By Margaret Smith
Australia’s largest Catholic church, and one which has been described as ‘the finest church building in the country’, owes its origins to an Irishman from County Cork, James Goold.
He studied for the priesthood in Italy and then volunteered for missionary work in Australia, arriving there in 1838.
Ten years later, he was appointed Melbourne’s first Catholic Bishop but, as there was no Cathedral in the city, it fell to him to organise the construction of one and on 9th April 1850, he laid the foundation stone of the church on land that had previously been a sheep run.
Strangely, eight years were to pass before any work took place because gold had been discovered not far away and men from all levels of society left the city in the hope of finding fame and fortune in the goldfields.
When work did eventually start, Bishop Goold realised that the ever -increasing population of the city meant that the original plans were inadequate and a larger church would be needed. Building work began once again and, after Mass had been celebrated in the partially completed structure, the Bishop then announced that this second church was also going to be inadequate.
Many of his congregation, along with other citizens, were frustrated at what was described as the annual knocking down and rebuilding of St. Patrick’s. Bishop Goold then announced that the ‘new’ St. Patrick’s was going to be a church ‘worthy of the city’ and help arrived in the shape of William Wilkinson Wardell.
This thirty-five year old architect had emigrated to Australia from the UK in the hope of improving his failing health.
The Catholic convert had something of a reputation too, having been responsible for the restoration, or building, of over thirty churches in twelve years. Bishop and architect met and, within a short time, Wardell had produced plans for a cathedral of immense proportions, which was to include – at Bishop Goold’s insistence – parts of the work that had been done on the earlier churches.
The work was actually greater than anything ever attempted in Australia and would become the largest church built anywhere in the nineteenth century. With contracts signed, work began in December 1858, the same year coincidentally as the other great cathedral dedicated to St. Patrick, that in New York, was begun.
By 1868 the nave was completed and Masses were being said and the organ was installed in 1880. But, from then on, building work was very slow, almost coming to a halt on a number of occasions due to lack of funds and the economic situation of the country.
However, John Fitzpatrick, Vicar-General of the Diocese and Dean of the Cathedral, cajoled the people with his regular exhortation that “it is God’s work, it cannot be stopped,” whilst Wardell himself reminded people that this was to be a “building for all time and for “generations yet unborn”.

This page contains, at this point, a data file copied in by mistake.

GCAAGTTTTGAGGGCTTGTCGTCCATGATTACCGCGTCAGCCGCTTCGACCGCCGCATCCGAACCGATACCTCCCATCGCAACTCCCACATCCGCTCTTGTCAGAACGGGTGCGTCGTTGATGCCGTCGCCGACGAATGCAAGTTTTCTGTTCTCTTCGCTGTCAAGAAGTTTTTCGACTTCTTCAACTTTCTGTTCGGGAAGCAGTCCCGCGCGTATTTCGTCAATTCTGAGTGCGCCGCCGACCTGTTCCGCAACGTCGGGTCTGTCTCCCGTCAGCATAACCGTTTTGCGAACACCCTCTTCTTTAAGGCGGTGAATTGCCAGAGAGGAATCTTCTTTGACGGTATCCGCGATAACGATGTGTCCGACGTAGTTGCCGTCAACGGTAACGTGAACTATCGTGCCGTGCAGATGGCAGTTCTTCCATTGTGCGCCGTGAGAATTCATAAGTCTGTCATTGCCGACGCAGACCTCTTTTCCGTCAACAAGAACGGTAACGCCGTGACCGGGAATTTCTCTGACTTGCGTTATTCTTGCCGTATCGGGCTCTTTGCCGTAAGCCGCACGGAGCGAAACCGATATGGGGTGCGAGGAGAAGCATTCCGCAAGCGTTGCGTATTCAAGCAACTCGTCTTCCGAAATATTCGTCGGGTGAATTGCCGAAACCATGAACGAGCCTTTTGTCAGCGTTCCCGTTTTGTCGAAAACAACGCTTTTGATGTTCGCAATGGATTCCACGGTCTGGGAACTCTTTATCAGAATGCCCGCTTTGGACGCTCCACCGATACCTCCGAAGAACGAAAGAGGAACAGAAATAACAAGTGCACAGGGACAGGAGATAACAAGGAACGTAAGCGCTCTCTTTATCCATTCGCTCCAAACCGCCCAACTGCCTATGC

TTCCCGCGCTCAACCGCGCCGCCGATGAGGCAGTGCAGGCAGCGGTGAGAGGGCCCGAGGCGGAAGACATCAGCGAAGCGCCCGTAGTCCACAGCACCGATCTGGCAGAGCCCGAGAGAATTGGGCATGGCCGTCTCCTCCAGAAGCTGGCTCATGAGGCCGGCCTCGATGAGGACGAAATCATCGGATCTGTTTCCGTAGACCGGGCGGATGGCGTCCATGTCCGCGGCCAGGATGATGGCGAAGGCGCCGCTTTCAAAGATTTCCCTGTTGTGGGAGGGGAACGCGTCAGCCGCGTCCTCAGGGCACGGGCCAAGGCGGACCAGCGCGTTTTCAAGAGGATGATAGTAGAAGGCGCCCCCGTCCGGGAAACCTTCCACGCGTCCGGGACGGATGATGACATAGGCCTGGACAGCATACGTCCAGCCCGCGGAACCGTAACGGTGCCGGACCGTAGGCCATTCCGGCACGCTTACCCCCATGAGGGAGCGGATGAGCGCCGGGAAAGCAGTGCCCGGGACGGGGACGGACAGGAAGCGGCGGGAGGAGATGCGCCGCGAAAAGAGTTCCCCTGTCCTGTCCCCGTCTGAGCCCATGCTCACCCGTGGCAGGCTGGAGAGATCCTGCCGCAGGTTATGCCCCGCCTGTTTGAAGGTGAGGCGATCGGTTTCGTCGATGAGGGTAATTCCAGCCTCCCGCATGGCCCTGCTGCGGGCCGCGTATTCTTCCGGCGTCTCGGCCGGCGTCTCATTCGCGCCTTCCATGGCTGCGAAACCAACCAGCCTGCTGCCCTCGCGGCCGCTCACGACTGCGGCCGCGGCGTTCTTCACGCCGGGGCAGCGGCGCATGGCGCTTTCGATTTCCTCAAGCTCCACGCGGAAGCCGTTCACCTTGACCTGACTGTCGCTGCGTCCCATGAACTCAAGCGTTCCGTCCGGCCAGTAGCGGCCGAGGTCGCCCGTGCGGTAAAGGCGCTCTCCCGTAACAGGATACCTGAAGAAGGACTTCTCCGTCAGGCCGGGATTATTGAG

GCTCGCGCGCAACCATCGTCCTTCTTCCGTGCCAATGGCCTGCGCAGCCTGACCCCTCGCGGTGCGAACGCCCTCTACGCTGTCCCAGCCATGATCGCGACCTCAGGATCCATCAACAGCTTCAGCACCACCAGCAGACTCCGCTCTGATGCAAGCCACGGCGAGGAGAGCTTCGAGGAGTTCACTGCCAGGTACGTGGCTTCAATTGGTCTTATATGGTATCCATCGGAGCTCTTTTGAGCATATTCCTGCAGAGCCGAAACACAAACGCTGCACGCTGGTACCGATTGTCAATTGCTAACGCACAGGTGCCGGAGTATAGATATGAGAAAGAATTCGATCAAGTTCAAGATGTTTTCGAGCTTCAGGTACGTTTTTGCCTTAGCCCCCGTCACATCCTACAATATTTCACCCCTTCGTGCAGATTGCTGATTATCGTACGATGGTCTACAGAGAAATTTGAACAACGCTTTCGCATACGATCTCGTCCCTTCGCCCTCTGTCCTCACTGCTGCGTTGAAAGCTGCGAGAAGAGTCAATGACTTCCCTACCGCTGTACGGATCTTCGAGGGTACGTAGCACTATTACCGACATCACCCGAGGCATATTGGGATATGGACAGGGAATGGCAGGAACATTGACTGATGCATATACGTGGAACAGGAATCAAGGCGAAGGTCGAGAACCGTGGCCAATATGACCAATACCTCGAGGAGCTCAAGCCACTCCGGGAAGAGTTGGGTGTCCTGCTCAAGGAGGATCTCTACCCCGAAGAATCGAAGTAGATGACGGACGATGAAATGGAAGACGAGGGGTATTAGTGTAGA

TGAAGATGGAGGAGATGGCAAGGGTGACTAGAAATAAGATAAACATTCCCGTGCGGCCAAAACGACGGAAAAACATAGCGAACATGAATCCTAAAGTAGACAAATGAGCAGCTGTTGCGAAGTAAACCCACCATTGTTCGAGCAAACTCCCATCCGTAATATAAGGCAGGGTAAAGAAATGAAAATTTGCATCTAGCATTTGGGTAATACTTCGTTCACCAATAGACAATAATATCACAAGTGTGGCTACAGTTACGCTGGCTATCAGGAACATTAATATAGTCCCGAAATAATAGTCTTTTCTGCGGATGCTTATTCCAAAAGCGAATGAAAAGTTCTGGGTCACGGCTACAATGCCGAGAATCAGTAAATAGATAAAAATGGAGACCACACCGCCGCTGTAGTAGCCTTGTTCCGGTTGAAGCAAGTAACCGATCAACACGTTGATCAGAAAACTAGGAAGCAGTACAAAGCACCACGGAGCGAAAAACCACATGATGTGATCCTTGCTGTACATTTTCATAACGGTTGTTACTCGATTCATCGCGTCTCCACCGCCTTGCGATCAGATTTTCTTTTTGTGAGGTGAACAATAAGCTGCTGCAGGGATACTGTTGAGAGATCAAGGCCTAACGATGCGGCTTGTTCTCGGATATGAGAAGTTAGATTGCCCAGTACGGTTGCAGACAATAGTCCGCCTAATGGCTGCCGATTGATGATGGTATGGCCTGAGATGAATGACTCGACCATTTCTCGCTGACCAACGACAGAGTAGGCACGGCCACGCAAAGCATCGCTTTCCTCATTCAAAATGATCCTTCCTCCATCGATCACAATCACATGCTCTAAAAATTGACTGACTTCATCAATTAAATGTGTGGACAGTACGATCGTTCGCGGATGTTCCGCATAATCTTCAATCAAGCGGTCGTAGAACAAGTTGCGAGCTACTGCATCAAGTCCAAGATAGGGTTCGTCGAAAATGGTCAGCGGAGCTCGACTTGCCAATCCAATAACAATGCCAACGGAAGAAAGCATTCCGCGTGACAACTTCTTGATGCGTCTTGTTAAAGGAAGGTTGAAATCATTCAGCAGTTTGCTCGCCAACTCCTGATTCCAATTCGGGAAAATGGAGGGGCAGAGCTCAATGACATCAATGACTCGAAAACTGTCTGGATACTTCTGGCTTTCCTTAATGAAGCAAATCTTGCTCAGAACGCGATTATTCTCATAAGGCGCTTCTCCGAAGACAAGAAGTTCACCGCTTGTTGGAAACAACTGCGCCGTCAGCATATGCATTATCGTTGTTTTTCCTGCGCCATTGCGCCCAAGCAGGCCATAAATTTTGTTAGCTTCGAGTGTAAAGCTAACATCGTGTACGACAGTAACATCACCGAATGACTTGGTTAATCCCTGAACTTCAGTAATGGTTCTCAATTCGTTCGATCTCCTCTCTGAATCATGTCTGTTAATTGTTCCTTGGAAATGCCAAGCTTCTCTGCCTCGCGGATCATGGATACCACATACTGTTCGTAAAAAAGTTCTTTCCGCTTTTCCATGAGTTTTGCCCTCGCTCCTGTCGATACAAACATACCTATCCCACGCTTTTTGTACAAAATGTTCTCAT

Eventually, on 27th October, 1897, the building, which had cost over £200,000 sterling, was consecrated. Much work still remained though. In the twenty years after the consecration, the cathedral’s interior decoration was completed largely in accordance with Wardell’s plans. Work went ahead on the three spires during the 1930’s with the main spire surmounted by a cross six metres high, a gift from the Irish government in 1938.
Many are somewhat surprised by the lack of stained glass here, apart from that in the chapels and sanctuary. The remaining windows, with either ‘amber’ or ‘cathedral’ glass, allow light through which actually beautifies the interior.
The original main door, considered too narrow for ceremonial processions, was replaced by a wider one. Today’s Cathedral is 340 feet long and 350 feet high, making it the tallest church in Australia. Sadly, Bishop Goold never saw ‘his’ Cathedral completed as he died in 1886, but he is buried in the Holy Soul’s Chapel, along with Dean John Fitzpatrick. It was perhaps appropriate that his successor should be another Irishman, Thomas Joseph Carr.
This former Bishop of Galway was not initially happy at this new appointment but he carried out his duties with a quiet determination and enthusiasm that quickly gained him the respect and love of his congregation. Indeed, within ten years of his arrival, the cathedral was free of debt.
Wardell, who was also responsible for St. Mary’s Cathedral in Sydney, saw the completion of this Cathedral and even when he died in 1899 he was still working on designs for other ecclesiastical buildings. There are numerous Irish connections both inside and outside this building.
Its two Irish Bishops lie inside, Bishop Goold in the Holy Soul’s Chapel and Bishop Carr in the Sacred Heart Chapel. Outside, in the grounds, is a statue of the man whose success in the 1928 County Clare election led to the attainment of Catholic Emancipation, Daniel O’Connell, better known as ‘the Liberator’.